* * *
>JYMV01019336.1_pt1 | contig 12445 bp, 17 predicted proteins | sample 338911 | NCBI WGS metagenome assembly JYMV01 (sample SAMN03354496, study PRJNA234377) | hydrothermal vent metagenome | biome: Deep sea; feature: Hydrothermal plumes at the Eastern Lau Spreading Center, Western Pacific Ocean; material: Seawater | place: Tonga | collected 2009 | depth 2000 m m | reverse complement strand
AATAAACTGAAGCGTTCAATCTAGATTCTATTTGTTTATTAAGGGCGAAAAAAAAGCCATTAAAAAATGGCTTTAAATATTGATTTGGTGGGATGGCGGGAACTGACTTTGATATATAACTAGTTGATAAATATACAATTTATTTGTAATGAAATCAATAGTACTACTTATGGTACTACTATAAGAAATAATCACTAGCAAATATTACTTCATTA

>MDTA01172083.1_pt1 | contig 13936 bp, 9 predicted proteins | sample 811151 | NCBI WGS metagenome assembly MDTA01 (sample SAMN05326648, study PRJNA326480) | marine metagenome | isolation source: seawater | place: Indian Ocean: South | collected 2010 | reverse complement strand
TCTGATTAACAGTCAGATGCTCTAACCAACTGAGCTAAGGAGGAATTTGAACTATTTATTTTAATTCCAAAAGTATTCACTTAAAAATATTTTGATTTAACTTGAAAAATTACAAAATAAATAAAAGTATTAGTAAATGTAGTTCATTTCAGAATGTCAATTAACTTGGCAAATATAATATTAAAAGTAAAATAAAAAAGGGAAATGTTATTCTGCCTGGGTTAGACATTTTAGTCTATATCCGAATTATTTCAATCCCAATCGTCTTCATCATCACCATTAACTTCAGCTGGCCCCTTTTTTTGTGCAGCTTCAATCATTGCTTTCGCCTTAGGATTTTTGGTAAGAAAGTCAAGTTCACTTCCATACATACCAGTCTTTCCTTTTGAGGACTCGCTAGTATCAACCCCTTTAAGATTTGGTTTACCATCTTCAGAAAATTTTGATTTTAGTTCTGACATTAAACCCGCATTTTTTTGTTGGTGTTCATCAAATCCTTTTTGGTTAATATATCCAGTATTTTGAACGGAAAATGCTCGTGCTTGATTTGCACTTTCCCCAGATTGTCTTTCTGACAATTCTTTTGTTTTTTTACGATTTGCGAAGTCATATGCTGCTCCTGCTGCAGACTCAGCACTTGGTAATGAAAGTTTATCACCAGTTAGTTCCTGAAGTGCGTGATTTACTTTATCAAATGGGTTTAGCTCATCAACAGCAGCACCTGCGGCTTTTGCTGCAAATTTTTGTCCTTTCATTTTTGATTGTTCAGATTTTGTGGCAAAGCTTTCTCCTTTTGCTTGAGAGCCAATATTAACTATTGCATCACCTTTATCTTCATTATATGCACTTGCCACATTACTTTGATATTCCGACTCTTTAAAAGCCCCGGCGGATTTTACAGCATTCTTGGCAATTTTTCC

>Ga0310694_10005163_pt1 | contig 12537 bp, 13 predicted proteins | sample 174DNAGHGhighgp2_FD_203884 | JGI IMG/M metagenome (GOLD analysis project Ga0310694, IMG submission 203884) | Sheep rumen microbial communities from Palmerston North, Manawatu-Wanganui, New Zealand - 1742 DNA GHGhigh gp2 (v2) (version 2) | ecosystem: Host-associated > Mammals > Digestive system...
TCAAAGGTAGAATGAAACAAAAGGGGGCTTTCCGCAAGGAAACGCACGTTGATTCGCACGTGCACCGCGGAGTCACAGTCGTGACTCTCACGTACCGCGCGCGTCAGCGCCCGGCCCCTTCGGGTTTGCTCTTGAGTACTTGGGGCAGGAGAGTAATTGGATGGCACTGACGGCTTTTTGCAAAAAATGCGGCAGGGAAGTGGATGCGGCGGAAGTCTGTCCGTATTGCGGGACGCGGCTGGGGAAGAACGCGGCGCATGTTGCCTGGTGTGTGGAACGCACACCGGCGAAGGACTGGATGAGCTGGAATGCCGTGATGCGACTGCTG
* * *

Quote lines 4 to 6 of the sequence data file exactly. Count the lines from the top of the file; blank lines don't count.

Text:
TCTGATTAACAGTCAGATGCTCTAACCAACTGAGCTAAGGAGGAATTTGAACTATTTATTTTAATTCCAAAAGTATTCACTTAAAAATATTTTGATTTAACTTGAAAAATTACAAAATAAATAAAAGTATTAGTAAATGTAGTTCATTTCAGAATGTCAATTAACTTGGCAAATATAATATTAAAAGTAAAATAAAAAAGGGAAATGTTATTCTGCCTGGGTTAGACATTTTAGTCTATATCCGAATTATTTCAATCCCAATCGTCTTCATCATCACCATTAACTTCAGCTGGCCCCTTTTTTTGTGCAGCTTCAATCATTGCTTTCGCCTTAGGATTTTTGGTAAGAAAGTCAAGTTCACTTCCATACATACCAGTCTTTCCTTTTGAGGACTCGCTAGTATCAACCCCTTTAAGATTTGGTTTACCATCTTCAGAAAATTTTGATTTTAGTTCTGACATTAAACCCGCATTTTTTTGTTGGTGTTCATCAAATCCTTTTTGGTTAATATATCCAGTATTTTGAACGGAAAATGCTCGTGCTTGATTTGCACTTTCCCCAGATTGTCTTTCTGACAATTCTTTTGTTTTTTTACGATTTGCGAAGTCATATGCTGCTCCTGCTGCAGACTCAGCACTTGGTAATGAAAGTTTATCACCAGTTAGTTCCTGAAGTGCGTGATTTACTTTATCAAATGGGTTTAGCTCATCAACAGCAGCACCTGCGGCTTTTGCTGCAAATTTTTGTCCTTTCATTTTTGATTGTTCAGATTTTGTGGCAAAGCTTTCTCCTTTTGCTTGAGAGCCAATATTAACTATTGCATCACCTTTATCTTCATTATATGCACTTGCCACATTACTTTGATATTCCGACTCTTTAAAAGCCCCGGCGGATTTTACAGCATTCTTGGCAATTTTTCC

>Ga0310694_10005163_pt1 | contig 12537 bp, 13 predicted proteins | sample 174DNAGHGhighgp2_FD_203884 | JGI IMG/M metagenome (GOLD analysis project Ga0310694, IMG submission 203884) | Sheep rumen microbial communities from Palmerston North, Manawatu-Wanganui, New Zealand - 1742 DNA GHGhigh gp2 (v2) (version 2) | ecosystem: Host-associated > Mammals > Digestive system...
TCAAAGGTAGAATGAAACAAAAGGGGGCTTTCCGCAAGGAAACGCACGTTGATTCGCACGTGCACCGCGGAGTCACAGTCGTGACTCTCACGTACCGCGCGCGTCAGCGCCCGGCCCCTTCGGGTTTGCTCTTGAGTACTTGGGGCAGGAGAGTAATTGGATGGCACTGACGGCTTTTTGCAAAAAATGCGGCAGGGAAGTGGATGCGGCGGAAGTCTGTCCGTATTGCGGGACGCGGCTGGGGAAGAACGCGGCGCATGTTGCCTGGTGTGTGGAACGCACACCGGCGAAGGACTGGATGAGCTGGAATGCCGTGATGCGACTGCTG